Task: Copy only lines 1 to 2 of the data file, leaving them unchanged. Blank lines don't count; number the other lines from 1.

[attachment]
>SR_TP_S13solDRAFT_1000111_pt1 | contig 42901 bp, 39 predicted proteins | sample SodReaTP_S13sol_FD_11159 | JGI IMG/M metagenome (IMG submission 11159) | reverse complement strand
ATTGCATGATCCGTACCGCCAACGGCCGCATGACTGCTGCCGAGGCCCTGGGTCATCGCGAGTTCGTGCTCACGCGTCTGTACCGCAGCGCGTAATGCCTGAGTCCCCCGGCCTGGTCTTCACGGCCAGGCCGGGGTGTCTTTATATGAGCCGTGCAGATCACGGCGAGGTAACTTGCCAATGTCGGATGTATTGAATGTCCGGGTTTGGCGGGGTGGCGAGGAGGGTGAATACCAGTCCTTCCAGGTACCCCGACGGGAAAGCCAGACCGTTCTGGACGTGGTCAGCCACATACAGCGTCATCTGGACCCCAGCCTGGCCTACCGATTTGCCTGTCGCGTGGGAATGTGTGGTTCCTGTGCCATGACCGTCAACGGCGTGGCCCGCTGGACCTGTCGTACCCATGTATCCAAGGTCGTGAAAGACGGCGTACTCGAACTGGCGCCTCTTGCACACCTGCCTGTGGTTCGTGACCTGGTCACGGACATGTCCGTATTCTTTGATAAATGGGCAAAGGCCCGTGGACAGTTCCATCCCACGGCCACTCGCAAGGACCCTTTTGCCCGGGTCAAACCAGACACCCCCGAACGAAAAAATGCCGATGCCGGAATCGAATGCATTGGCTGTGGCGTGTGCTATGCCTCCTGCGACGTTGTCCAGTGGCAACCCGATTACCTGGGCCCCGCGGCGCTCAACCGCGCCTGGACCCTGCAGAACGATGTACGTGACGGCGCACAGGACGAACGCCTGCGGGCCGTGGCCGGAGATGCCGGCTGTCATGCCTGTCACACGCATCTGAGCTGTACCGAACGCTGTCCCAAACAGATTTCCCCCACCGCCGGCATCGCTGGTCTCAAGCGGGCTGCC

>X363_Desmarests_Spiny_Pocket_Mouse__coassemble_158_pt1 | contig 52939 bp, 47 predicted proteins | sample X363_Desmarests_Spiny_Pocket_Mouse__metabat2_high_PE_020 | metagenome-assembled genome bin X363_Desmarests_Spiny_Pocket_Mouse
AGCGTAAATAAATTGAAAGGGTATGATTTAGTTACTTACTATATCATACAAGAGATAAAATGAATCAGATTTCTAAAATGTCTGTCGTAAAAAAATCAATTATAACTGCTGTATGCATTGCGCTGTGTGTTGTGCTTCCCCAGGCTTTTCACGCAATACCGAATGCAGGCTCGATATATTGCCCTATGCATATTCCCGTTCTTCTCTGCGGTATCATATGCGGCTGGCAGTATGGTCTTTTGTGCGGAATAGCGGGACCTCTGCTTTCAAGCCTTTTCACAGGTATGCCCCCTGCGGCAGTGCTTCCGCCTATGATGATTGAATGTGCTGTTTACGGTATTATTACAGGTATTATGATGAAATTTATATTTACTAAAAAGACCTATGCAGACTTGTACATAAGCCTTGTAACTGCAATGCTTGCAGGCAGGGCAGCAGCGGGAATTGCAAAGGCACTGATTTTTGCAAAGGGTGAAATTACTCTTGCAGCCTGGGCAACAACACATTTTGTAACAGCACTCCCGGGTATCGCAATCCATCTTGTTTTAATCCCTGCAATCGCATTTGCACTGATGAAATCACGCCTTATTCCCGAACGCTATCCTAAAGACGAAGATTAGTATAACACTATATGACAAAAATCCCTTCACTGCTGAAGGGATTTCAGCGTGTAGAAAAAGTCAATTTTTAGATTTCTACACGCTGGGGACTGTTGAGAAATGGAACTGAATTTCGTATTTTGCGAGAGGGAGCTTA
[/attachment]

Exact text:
>SR_TP_S13solDRAFT_1000111_pt1 | contig 42901 bp, 39 predicted proteins | sample SodReaTP_S13sol_FD_11159 | JGI IMG/M metagenome (IMG submission 11159) | reverse complement strand
ATTGCATGATCCGTACCGCCAACGGCCGCATGACTGCTGCCGAGGCCCTGGGTCATCGCGAGTTCGTGCTCACGCGTCTGTACCGCAGCGCGTAATGCCTGAGTCCCCCGGCCTGGTCTTCACGGCCAGGCCGGGGTGTCTTTATATGAGCCGTGCAGATCACGGCGAGGTAACTTGCCAATGTCGGATGTATTGAATGTCCGGGTTTGGCGGGGTGGCGAGGAGGGTGAATACCAGTCCTTCCAGGTACCCCGACGGGAAAGCCAGACCGTTCTGGACGTGGTCAGCCACATACAGCGTCATCTGGACCCCAGCCTGGCCTACCGATTTGCCTGTCGCGTGGGAATGTGTGGTTCCTGTGCCATGACCGTCAACGGCGTGGCCCGCTGGACCTGTCGTACCCATGTATCCAAGGTCGTGAAAGACGGCGTACTCGAACTGGCGCCTCTTGCACACCTGCCTGTGGTTCGTGACCTGGTCACGGACATGTCCGTATTCTTTGATAAATGGGCAAAGGCCCGTGGACAGTTCCATCCCACGGCCACTCGCAAGGACCCTTTTGCCCGGGTCAAACCAGACACCCCCGAACGAAAAAATGCCGATGCCGGAATCGAATGCATTGGCTGTGGCGTGTGCTATGCCTCCTGCGACGTTGTCCAGTGGCAACCCGATTACCTGGGCCCCGCGGCGCTCAACCGCGCCTGGACCCTGCAGAACGATGTACGTGACGGCGCACAGGACGAACGCCTGCGGGCCGTGGCCGGAGATGCCGGCTGTCATGCCTGTCACACGCATCTGAGCTGTACCGAACGCTGTCCCAAACAGATTTCCCCCACCGCCGGCATCGCTGGTCTCAAGCGGGCTGCC